The Washington Capitals will head to the Olympic Break with a three game losing streak after falling to the St. Louis Blues, 4-3, in the shootout on Saturday night. All three losses have come on the road this week and two were after regulation time had ended. The good news is the Capitals have a 13 point lead in the Eastern Conference with 20 games remaining. The Caps overall record is now 41-13-8 (90 points) and they have a one point margin over the San Jose Sharks in the race for the President’s Trophy. Washington is next in action on Wednesday, March 3rd at Buffalo.
Here are the highlights, quotes, and analysis:
On the Caps recent 14 game winning streak they were relatively healthy but now the injuries are adding up. Tom Poti (groin), Jason Chimera (groin), and John Erskine (upper body) were not available for this contest and things got worse when Blues stiff, Cam Janssen, elbowed Matt Bradley to the head along the boards at least a second after the puck was gone early in the first period. It was an absolute cheap shot and Janssen, who has yet to register a point this season, should get a big suspension. “The Professor” apparently is woozy but not seriously hurt so it looks like the Caps just lost him for the last 54 minutes in St. Louis. Guys like Janssen really don’t belong in the NHL but some GM’s and coaches still sign and play those type of guys. In addition, the officials, who were wildly inconsistent all evening, called Quintin Laing for an instigator and an unsportsmanlike conduct penalty when it appeared that he dropped his gloves almost at the same time as Janssen. The unsportsmanlike conduct call was a result of Laing wearing a visor (another rule that doesn’t really work well). Don Van Massenhoven likes to be visible and his partner Ian Walsh was just as bad in this contest. The quality of officiating and some of the ridiculous rules are the biggest problems in the NHL now.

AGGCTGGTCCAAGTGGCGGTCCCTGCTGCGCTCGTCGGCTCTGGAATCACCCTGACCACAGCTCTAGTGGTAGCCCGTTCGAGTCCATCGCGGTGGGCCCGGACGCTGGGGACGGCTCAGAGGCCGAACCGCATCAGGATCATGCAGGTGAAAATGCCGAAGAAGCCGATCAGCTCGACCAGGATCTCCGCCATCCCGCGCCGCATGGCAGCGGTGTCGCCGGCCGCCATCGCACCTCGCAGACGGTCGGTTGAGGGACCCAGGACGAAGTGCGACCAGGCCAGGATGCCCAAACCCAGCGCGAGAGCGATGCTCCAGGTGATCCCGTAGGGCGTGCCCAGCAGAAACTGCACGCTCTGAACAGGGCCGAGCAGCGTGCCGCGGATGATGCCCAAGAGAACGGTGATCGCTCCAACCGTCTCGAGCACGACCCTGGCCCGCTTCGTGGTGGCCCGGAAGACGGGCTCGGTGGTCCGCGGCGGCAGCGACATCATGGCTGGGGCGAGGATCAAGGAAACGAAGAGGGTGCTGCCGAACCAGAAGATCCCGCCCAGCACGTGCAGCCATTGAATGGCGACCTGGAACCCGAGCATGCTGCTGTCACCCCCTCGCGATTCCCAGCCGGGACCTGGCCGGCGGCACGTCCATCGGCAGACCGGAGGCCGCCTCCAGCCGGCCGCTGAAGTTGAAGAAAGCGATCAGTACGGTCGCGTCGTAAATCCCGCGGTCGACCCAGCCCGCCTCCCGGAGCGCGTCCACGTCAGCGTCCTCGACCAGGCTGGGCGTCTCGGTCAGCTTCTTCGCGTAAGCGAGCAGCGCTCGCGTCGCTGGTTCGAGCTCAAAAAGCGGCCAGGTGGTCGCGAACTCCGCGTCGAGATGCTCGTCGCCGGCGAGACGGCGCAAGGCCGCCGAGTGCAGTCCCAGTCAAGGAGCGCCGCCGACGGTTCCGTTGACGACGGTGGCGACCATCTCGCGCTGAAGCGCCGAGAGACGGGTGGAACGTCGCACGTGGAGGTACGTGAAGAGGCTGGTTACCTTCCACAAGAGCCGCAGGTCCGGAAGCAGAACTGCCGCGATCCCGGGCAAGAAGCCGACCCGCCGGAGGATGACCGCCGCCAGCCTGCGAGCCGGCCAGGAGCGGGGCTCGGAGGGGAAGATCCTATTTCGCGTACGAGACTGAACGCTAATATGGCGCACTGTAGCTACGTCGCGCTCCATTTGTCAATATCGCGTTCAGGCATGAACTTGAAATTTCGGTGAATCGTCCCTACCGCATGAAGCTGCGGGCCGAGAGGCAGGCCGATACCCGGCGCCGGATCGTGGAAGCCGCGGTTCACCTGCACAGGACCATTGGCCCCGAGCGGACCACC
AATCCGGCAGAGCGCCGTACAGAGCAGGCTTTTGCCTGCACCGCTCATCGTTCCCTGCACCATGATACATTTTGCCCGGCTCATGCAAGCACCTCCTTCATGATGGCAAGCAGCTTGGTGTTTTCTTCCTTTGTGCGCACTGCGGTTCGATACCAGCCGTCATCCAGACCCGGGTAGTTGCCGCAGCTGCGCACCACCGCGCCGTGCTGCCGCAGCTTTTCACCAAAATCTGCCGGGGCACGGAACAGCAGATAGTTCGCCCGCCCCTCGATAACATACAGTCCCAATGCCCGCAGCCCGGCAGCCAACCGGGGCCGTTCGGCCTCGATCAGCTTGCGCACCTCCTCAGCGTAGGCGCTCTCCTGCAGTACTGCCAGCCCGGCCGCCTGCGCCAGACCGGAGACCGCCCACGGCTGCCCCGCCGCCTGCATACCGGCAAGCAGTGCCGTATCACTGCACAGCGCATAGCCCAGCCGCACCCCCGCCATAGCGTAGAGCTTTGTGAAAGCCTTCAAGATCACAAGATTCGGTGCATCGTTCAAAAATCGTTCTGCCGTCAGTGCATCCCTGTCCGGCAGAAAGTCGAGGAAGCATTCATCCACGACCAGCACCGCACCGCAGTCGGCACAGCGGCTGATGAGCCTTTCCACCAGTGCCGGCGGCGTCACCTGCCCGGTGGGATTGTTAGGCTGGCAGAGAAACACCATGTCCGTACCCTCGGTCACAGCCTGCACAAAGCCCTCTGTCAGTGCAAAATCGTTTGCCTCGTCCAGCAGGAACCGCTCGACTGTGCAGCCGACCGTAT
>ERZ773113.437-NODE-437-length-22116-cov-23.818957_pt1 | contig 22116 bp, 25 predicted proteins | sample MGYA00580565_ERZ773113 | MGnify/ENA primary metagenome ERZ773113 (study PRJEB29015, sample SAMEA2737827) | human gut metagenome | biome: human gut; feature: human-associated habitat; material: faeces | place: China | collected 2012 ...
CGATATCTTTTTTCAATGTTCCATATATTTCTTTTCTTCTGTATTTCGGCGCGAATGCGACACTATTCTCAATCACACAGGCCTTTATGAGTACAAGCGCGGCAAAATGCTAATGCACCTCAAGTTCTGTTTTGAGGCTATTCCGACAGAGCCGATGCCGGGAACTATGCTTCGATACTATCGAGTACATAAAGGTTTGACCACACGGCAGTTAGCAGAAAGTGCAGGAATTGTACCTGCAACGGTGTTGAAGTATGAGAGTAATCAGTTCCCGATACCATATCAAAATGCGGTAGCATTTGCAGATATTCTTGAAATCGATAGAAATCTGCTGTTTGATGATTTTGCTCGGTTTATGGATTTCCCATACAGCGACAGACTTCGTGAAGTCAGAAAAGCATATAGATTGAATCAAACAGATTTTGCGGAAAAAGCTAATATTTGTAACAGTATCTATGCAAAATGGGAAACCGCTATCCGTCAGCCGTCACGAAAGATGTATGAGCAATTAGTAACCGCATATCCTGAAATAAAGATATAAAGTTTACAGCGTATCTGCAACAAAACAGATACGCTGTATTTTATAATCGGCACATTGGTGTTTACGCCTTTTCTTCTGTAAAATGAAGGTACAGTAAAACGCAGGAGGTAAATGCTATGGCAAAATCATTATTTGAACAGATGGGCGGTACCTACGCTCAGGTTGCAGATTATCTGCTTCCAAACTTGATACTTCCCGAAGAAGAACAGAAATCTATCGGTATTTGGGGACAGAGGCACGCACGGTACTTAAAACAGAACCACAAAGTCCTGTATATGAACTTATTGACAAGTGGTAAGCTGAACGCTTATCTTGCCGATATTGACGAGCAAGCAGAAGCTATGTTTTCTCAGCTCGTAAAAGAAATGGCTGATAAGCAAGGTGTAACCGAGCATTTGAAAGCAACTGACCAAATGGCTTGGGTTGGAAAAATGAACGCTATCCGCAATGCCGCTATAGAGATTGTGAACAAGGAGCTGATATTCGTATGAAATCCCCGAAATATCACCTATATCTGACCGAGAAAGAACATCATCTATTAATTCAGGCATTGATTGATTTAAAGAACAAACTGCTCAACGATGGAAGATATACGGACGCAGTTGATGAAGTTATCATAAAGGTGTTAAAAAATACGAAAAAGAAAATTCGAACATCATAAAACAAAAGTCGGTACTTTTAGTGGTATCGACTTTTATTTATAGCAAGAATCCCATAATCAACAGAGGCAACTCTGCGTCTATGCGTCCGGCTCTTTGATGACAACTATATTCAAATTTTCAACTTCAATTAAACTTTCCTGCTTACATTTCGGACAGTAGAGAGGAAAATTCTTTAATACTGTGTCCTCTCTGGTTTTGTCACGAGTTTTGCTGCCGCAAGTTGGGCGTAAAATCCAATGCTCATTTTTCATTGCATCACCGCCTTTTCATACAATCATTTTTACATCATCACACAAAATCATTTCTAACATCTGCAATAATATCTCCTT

“The rule has got to change. You’ve got to watch the game and know the game and make the right call. I don’t even think it was an instigator, quite frankly. In my opinion he turned around and the guy is ready to fight and you have to know that we’re their standing up for our guy but at the same time that was a pretty dirty hit. [The hit] was the instigation but the rules aren’t there yet so you can’t make them up, but it was a bad hit,” said Caps Coach Boudreau on the play that cost him Bradley for the game plus Laing for 19 minutes.
This game featured some outstanding goaltending from both Jose Theodore (33 saves) and Chris Mason (31 saves). Theodore thwarted at least three clean breakaways and Mason made a super stop on Mike Knuble (2 goals) in the third period and several great saves in overtime. It is easy to see why Team Canada has made Mason as their alternate goalie for the Olympic games in Vancouver. As for Theo and the Caps, they lost when David Perron scored the only shootout goal, in the fourth round, after he hit the post and then the puck banked into the net off of Jose, similiar to how #60 lost a shootout in New York last season. The Caps had a tough week as far as getting bounces and Saturday was no exception. The third Blues goal was going to be an easy clear but the puck somehow caromed away from Shaone Morrisonn before he could dump it out of the zone and a couple of passes later an Erik Johnson shot deflected off of Laing and by Theodore. #60 continues to play well and if he keeps up this level of performance he could very well be the guy who opens the playoffs for Washington in goal.